Government regulation is the price we pay for living in a civilized society. But when ill-advised government regulations threaten to limit the selection of craft beers available to the brew lovers among us, it’s time for the feds to dial back and understand their proper role.
In this case, the government actor is the Food and Drug Administration. It’s the entity that makes sure that Americans don’t consume diseased foods or drugs that have harmful side effects. No one disputes the need for such regulations, of course. But the FDA has also promulgated a regulation that would require restaurant chains to offer full nutritional information for all of the beers they have on tap. In order to comply with the regulations, which go into effect next year, brewers will need to perform expensive tests that allow them to specify the number of calories in their beer, the protein content, and so on.
The tests are a cost that can easily be borne by the major breweries that crank out millions of bottles of beer a year — but not so much for the small, local craft breweries that prepare tantalizing artisanal offerings in small batches that typically vary from season to season. Think of that rich Winter Warmer you enjoyed when the cold snap hit last weekend, or the tart Summer Shandy you found so refreshing on a hot July afternoon. The cost of the tests might cause the craft breweries to dial back on the number of their interesting offerings, which would be a shame for us, and them — and for the people employed in the craft beer industry, which has been booming in Ohio and elsewhere.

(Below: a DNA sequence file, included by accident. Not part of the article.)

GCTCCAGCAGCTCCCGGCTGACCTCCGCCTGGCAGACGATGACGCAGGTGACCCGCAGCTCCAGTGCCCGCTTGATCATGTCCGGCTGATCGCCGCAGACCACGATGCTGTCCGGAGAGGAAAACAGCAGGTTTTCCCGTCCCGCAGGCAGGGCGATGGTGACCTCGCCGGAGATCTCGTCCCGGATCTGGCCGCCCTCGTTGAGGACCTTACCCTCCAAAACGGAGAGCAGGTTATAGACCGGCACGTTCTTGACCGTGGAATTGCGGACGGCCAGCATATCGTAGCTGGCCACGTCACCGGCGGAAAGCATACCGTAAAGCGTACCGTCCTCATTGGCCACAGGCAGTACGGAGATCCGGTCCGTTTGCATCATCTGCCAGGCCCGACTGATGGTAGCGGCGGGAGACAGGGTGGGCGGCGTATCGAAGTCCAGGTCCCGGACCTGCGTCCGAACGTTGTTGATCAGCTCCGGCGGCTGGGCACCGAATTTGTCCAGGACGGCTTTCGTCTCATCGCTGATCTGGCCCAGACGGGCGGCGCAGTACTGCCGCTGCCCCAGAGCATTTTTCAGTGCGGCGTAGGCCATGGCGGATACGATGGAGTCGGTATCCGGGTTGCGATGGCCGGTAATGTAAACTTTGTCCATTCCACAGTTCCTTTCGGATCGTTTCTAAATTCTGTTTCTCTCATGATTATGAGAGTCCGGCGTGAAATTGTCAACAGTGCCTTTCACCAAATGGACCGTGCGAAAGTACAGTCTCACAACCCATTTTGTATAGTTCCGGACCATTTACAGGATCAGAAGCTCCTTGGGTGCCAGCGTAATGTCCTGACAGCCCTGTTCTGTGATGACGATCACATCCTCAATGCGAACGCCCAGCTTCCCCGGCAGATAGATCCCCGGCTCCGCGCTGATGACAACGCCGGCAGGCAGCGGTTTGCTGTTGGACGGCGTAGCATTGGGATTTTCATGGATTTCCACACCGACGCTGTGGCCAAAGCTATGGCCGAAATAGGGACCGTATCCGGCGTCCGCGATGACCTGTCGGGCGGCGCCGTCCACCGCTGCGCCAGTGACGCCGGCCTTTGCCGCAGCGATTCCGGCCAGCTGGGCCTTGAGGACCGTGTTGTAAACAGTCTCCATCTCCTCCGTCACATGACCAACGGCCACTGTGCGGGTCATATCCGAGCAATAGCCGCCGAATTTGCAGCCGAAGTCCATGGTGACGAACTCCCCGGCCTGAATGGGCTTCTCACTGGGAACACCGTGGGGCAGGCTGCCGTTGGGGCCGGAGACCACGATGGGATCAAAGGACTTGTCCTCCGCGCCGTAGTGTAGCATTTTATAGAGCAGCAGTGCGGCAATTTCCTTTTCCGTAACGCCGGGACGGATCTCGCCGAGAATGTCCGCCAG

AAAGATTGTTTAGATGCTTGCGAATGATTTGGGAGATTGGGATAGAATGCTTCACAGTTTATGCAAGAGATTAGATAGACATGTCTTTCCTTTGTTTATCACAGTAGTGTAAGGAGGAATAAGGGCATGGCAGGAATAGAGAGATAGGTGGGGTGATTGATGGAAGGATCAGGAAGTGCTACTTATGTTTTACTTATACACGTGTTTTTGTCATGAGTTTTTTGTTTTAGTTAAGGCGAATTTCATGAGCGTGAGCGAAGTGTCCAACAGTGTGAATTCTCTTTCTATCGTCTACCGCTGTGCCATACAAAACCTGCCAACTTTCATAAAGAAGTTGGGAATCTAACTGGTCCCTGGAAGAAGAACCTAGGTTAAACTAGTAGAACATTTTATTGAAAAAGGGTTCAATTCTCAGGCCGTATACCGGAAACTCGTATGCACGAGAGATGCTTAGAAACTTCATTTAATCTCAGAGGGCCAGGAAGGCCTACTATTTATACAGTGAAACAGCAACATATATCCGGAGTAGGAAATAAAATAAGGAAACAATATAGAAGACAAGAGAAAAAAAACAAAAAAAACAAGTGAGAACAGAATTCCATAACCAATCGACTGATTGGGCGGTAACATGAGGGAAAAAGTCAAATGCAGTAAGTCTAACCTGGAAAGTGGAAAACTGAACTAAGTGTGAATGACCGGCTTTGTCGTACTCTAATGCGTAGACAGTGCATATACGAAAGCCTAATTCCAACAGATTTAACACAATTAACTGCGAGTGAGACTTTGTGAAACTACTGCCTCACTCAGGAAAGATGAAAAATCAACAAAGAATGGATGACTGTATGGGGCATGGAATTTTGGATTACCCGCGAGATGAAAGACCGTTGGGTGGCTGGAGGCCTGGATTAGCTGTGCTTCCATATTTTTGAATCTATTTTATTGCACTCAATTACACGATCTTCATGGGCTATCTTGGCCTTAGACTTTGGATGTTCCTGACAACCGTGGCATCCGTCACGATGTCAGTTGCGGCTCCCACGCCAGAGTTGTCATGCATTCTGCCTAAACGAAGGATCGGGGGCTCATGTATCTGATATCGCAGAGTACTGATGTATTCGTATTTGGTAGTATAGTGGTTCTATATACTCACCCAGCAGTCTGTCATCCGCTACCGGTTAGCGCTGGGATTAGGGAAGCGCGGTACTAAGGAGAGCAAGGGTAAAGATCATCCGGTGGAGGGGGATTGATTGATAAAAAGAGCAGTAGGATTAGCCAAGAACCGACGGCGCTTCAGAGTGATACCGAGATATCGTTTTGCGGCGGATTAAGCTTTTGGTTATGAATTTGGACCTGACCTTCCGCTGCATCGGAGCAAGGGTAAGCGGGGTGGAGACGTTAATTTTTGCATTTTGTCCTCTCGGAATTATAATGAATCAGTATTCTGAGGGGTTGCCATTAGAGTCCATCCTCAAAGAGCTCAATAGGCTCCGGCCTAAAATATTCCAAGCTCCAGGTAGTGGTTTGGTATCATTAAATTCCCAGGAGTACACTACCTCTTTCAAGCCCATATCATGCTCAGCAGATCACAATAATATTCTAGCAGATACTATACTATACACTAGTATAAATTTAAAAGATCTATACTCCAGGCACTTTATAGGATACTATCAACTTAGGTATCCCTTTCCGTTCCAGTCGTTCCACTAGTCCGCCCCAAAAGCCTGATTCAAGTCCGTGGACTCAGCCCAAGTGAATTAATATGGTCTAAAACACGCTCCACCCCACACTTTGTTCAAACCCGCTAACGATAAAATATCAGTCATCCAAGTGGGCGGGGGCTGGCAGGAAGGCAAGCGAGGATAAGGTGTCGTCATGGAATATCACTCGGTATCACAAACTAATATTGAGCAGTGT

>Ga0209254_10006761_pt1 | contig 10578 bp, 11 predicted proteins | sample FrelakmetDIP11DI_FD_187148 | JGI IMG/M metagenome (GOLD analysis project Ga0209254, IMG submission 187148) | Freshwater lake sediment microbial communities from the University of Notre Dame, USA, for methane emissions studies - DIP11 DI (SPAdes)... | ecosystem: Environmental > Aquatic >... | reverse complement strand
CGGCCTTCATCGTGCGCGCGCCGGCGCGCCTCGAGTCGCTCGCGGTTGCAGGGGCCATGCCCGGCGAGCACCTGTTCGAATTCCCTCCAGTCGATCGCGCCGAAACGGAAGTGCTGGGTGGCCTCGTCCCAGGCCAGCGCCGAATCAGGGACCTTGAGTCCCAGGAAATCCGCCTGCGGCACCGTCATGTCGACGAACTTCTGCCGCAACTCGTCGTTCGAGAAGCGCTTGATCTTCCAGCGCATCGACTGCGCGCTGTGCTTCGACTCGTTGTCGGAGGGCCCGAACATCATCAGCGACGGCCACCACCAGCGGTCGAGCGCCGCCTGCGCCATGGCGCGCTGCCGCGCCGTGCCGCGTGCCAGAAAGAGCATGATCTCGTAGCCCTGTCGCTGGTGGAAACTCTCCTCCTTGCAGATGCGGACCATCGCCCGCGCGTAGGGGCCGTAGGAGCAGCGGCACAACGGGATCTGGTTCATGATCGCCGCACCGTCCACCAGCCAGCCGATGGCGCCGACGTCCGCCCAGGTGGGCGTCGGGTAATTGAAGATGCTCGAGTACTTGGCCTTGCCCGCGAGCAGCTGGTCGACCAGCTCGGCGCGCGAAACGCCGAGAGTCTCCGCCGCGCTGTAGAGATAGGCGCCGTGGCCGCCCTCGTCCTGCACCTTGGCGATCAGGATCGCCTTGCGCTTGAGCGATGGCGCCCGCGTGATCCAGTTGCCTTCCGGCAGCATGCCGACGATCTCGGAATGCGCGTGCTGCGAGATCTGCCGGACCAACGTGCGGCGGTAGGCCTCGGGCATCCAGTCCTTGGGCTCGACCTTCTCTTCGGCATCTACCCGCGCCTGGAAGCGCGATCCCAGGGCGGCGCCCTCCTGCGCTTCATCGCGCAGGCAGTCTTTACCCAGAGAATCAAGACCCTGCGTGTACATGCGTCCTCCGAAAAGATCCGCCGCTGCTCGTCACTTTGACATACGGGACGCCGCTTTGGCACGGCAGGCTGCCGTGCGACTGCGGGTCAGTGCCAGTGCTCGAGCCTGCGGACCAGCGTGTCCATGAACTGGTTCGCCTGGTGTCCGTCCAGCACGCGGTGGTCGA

I’m all for labeling consumables where people might logically want to look at the label to determine calorie count, cholesterol levels, carbohydrates, sodium content, or whatever other ingredient might be an area of dietary focus. And if brewers want to market their suds based on one of these areas — like with low-carb beer — then by all means let’s make sure those statements are accurate.
But craft beer is not one of those consumables where ingredient labels are useful. No true beer-lover makes a decision on whether to order a particular craft beer based on its protein content or calorie level. They just want to know what kind of beer it is (“hmm, that Belgian-style ale sounds good”) and its alcoholic content, which is typically disclosed already at any decent craft beer establishment.
Inspect the breweries? Sure. Make certain that they are clean and aren’t producing a product that might make people sick? Absolutely! But don’t implement pointless regulations that wouldn’t make a difference to craft beer consumers, and in the process cut down on our choices.
Doesn’t anyone in the FDA drink beer? If not, perhaps they should consult with President Obama. He seems to like a cold one now and then.